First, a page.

36 Theatrical Design and Production Chapter 14: Lighting Production © 2006 McGraw-Hill. All right reserved. Cables and Connectors Connecting Devices Several different styles are used in stage lighting Twist-lock connectors Pin connectors Grounded pin connectors The Edison, or parallel blade, plug The NEC stipulates that each plug should be equipped with an effective cable- clamping device to secure the connector to the jacket of the cable

37 Theatrical Design and Production Chapter 14: Lighting Production © 2006 McGraw-Hill. All right reserved. Cables and Connectors Extension Cables Extension cables can be purchased or made in the electrical shop in any reasonable length A two-fer is used to connect two instruments to the same circuit

38 Theatrical Design and Production Chapter 14: Lighting Production © 2006 McGraw-Hill. All right reserved. Circuiting Permanent Wiring The simplest method is to permanently wire the instruments to the dimmers To operate the system, you just turn on the dimmers Although this method is easiest to operate, it provides little flexibility and does not allow for much creativity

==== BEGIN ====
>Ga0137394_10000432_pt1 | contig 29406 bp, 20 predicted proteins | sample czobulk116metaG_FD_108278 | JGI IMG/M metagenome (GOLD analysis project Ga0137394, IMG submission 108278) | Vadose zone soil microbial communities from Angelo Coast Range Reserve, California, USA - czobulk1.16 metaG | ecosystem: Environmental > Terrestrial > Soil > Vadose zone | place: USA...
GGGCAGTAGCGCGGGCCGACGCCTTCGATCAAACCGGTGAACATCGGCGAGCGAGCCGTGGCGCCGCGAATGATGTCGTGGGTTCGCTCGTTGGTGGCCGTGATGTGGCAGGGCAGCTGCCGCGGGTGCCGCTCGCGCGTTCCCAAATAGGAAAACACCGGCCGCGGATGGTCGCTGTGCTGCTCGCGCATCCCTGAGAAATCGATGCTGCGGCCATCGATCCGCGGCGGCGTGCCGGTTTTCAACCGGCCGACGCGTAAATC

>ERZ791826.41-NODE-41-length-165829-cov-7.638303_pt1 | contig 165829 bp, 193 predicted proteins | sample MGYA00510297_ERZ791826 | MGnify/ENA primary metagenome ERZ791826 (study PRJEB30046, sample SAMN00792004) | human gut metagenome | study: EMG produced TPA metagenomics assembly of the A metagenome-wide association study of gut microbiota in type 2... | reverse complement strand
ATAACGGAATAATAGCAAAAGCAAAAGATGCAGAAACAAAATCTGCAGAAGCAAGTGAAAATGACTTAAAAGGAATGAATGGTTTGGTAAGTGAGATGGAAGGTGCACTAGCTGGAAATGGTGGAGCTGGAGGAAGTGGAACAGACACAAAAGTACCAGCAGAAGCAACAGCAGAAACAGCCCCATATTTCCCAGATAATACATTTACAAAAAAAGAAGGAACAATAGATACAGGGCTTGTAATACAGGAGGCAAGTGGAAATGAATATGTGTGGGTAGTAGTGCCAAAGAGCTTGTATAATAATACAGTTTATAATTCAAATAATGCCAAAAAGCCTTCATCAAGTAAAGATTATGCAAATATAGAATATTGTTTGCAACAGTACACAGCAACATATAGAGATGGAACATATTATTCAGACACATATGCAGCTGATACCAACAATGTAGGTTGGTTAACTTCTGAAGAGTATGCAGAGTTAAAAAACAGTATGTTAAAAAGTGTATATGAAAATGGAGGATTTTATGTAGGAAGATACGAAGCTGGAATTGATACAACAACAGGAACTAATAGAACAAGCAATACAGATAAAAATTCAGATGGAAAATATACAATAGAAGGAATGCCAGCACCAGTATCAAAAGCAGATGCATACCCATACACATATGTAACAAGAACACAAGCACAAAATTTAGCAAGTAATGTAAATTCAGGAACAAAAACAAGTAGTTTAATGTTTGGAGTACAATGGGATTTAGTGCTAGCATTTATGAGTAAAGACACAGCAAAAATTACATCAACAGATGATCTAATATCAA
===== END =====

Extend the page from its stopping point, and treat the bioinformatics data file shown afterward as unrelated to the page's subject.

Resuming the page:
39 Theatrical Design and Production Chapter 14: Lighting Production © 2006 McGraw-Hill. All right reserved. Circuiting Spidering Also known as direct cabling, it involves running a cable from each lighting instrument directly to the dimmer to which it is assigned Used extensively in Broadway theatres and on tour, it provides the greatest flexibility because it allows the designer to put an instrument wherever it is needed

40 Theatrical Design and Production Chapter 14: Lighting Production © 2006 McGraw-Hill. All right reserved. Circuiting Connecting Strips and Patch Panels Two advantages: The light plot can be hung and circuited quite rapidly The system provides a great deal of flexibility by enabling you to patch any circuit into any dimmer

41 Theatrical Design and Production Chapter 14: Lighting Production © 2006 McGraw-Hill. All right reserved. Circuiting Dimmer per Circuit The dimmer-per-circuit configuration combines the efficiency in hanging and circuiting of the connecting strip with the ease of operation of the permanently wired system The onstage end of each circuit terminates in an outlet on a connecting strip The other end is directly wired to a dimmer